The year has begun with a challenge. My resolution had been simple: “More meaning, less bullshit.” When I said this out loud, the comma must have gotten lost. Two weeks into 2023, the theme seems to be “More meaningless bullshit.” What to do?
First week of engaging with university busywork, and I ended up becoming a fly in other people’s intricate and sometimes not-so-sophisticated webs. Insecurity, suppressed aggression, and deliberate dismissal… which must be negotiated as one dances the dance of administrative emptyhanded kindness. Apparently, every academic soon becomes a people manager (yes, please let me be your projection surface for whatever issue is at the backseat of your personality slash development!). Goodness knows, when I look at my senior colleagues, this shall get worse with promotion. No wonder people begin to detach. No time to think, ironic for a philosopher. Hell is other people, Sartre said. Well, I had a hell of a week.
I started reading the Bhagavad Gita. One part sprang at me.
You have a right to your actions,
But never to your actions’ fruits.
Act for the action’s sake.
And do not be attached to inaction.
Self-possessed, resolute, act
without any thought of results,
open to success or failure.
It hit me. Over the head. Bluntly. Yes, this feels right. But, say, what is my action, what is the source of my action? I always directed my action with goals. Goals are not results, however. And while I had pinned my goals on results, this week, some of them came crashing down with meaningless bullshit. Sometimes the hell of other people is seated deeply in your own.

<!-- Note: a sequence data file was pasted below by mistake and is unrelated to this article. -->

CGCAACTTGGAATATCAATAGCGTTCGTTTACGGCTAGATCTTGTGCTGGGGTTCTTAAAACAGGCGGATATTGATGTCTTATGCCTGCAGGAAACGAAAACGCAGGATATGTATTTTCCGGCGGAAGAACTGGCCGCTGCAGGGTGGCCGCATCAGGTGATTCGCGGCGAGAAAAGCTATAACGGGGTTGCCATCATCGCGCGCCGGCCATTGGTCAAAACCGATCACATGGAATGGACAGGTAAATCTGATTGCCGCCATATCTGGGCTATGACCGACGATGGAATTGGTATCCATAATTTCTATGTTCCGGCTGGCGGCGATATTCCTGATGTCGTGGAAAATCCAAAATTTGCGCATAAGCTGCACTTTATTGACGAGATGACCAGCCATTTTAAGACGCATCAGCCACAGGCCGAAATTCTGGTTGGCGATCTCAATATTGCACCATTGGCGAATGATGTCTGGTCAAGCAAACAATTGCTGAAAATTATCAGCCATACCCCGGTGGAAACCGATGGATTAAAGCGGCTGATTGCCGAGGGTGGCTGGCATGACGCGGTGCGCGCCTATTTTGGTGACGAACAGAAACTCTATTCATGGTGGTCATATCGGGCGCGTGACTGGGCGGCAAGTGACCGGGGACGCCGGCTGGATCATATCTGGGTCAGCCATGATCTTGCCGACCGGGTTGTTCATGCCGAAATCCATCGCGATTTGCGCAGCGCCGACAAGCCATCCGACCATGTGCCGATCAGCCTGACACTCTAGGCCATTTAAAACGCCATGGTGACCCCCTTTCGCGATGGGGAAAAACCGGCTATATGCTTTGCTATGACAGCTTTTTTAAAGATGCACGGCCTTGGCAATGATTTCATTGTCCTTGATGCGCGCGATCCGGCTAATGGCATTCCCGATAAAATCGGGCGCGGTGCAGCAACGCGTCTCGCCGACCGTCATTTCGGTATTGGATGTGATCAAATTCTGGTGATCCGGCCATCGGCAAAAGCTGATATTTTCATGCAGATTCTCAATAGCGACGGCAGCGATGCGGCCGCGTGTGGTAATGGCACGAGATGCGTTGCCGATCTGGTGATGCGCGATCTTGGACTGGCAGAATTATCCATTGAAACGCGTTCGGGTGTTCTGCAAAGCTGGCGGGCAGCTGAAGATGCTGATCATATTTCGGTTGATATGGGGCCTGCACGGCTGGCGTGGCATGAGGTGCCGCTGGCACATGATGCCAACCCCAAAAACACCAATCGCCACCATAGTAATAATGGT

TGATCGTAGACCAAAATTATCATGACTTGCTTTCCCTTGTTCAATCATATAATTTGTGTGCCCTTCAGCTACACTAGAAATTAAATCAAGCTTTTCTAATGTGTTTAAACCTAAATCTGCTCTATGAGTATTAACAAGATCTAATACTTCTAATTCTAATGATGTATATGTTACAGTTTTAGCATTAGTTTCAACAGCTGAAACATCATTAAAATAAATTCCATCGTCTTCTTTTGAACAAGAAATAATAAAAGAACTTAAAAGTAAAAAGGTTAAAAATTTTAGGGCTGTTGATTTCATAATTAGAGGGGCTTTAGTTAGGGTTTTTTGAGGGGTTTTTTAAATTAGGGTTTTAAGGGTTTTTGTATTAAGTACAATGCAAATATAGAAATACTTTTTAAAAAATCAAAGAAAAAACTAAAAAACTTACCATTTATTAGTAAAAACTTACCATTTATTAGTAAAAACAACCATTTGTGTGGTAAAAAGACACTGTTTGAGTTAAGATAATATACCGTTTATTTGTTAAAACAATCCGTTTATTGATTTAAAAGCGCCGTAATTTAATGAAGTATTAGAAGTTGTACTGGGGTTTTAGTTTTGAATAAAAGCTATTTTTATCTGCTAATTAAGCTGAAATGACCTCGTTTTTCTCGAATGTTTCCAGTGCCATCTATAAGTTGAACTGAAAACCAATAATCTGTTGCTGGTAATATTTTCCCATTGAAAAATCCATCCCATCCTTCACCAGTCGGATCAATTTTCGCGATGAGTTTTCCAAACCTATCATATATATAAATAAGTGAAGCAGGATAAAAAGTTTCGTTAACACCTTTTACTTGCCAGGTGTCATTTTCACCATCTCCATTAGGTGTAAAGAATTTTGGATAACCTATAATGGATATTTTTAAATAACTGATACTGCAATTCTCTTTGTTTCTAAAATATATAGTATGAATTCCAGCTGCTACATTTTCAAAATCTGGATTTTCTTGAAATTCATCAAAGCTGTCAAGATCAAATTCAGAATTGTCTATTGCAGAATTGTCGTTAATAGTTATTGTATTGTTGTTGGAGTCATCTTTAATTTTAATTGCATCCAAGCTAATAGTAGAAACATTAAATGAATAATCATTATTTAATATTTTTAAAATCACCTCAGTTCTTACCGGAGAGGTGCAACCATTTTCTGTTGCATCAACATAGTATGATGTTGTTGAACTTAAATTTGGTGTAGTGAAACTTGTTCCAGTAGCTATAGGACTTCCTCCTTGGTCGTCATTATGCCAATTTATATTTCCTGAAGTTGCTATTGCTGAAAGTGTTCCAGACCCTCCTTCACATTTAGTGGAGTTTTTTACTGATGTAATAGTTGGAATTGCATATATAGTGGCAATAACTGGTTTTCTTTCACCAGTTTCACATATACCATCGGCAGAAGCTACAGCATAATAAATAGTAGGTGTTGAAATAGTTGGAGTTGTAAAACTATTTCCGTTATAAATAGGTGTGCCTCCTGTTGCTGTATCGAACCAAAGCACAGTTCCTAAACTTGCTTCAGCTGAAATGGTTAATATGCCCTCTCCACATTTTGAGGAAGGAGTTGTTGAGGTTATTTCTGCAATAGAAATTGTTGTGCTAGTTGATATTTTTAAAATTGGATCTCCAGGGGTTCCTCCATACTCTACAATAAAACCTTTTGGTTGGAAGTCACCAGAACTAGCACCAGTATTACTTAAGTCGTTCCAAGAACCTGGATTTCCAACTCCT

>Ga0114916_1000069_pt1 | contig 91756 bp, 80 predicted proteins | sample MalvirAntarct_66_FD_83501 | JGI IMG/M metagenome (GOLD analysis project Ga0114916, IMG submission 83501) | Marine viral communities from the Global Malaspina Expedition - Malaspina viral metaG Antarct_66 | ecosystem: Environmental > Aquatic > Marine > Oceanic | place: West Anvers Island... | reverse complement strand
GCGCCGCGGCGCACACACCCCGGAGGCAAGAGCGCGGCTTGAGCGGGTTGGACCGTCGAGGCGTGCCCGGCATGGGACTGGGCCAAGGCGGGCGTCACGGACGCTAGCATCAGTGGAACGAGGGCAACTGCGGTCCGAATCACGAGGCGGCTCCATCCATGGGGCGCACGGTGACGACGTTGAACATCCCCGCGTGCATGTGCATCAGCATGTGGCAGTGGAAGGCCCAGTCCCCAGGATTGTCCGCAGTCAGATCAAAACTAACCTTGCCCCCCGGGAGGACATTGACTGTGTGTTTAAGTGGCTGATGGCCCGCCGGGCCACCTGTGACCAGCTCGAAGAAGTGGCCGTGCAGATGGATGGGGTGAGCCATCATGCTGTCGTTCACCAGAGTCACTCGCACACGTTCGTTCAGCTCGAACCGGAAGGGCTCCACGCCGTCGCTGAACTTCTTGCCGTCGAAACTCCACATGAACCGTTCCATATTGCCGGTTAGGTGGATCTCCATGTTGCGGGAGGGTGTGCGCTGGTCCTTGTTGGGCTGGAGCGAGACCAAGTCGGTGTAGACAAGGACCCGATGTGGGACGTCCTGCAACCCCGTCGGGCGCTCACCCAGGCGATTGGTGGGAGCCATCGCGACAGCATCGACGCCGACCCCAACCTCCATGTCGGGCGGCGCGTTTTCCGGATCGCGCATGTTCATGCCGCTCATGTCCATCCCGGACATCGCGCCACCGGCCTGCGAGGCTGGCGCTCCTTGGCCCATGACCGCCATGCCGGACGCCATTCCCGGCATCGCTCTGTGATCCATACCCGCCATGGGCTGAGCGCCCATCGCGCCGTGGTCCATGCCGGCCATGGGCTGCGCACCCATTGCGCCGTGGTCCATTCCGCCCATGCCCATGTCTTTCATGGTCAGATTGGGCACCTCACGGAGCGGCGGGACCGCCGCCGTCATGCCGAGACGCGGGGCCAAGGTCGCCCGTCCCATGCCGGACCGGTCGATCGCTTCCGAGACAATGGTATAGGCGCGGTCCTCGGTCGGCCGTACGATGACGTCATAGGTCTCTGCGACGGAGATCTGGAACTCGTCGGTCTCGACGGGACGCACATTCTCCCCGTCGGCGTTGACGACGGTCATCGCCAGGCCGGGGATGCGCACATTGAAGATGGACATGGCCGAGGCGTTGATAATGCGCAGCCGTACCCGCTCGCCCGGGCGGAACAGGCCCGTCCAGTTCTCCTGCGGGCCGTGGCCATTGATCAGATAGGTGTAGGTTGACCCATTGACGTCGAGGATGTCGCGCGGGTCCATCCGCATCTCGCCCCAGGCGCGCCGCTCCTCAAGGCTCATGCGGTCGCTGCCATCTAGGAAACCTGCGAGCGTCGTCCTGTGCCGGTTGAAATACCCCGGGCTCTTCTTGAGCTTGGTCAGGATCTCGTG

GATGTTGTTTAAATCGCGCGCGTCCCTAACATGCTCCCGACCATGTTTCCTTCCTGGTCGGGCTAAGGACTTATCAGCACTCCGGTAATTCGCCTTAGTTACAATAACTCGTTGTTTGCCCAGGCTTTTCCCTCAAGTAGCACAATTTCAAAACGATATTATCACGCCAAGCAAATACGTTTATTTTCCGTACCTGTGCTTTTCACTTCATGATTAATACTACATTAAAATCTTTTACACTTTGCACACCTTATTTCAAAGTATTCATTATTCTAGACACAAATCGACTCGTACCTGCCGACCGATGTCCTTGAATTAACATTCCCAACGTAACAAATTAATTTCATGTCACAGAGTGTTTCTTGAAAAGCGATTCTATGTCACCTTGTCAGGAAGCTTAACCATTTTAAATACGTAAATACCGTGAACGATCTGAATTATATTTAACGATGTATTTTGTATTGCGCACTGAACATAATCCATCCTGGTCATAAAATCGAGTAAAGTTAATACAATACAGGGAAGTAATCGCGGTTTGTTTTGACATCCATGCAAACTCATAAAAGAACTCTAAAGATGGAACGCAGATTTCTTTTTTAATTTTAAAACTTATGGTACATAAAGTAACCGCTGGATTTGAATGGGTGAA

This morning I felt nothing. The alarm rang, and my monkey mind soon began whirling about things that connected the experience of this week with anticipations of the coming one. This day was supposed to be about getting back to the driver of my spirit: thinking about the things that excite me, back to my own research.
Make coffee. Sit down. Nothing.
I received a note. A colleague sent me a paper draft. Just what I needed.
No, really, it turned out to be just what I needed.
Halfway through the draft, I had forgotten about my monkey mind. I wanted to go for a walk and think. My mind was self-possessed, resolutely centered on the joy of thinking, bringing various strands of ideas together to formulate related ideas and questions. It acted. Without any concern about the reception of its action. It acted for its own action.
In this week’s enormous heap of meaningless bullshit, it lay hidden: More meaning, less bullshit.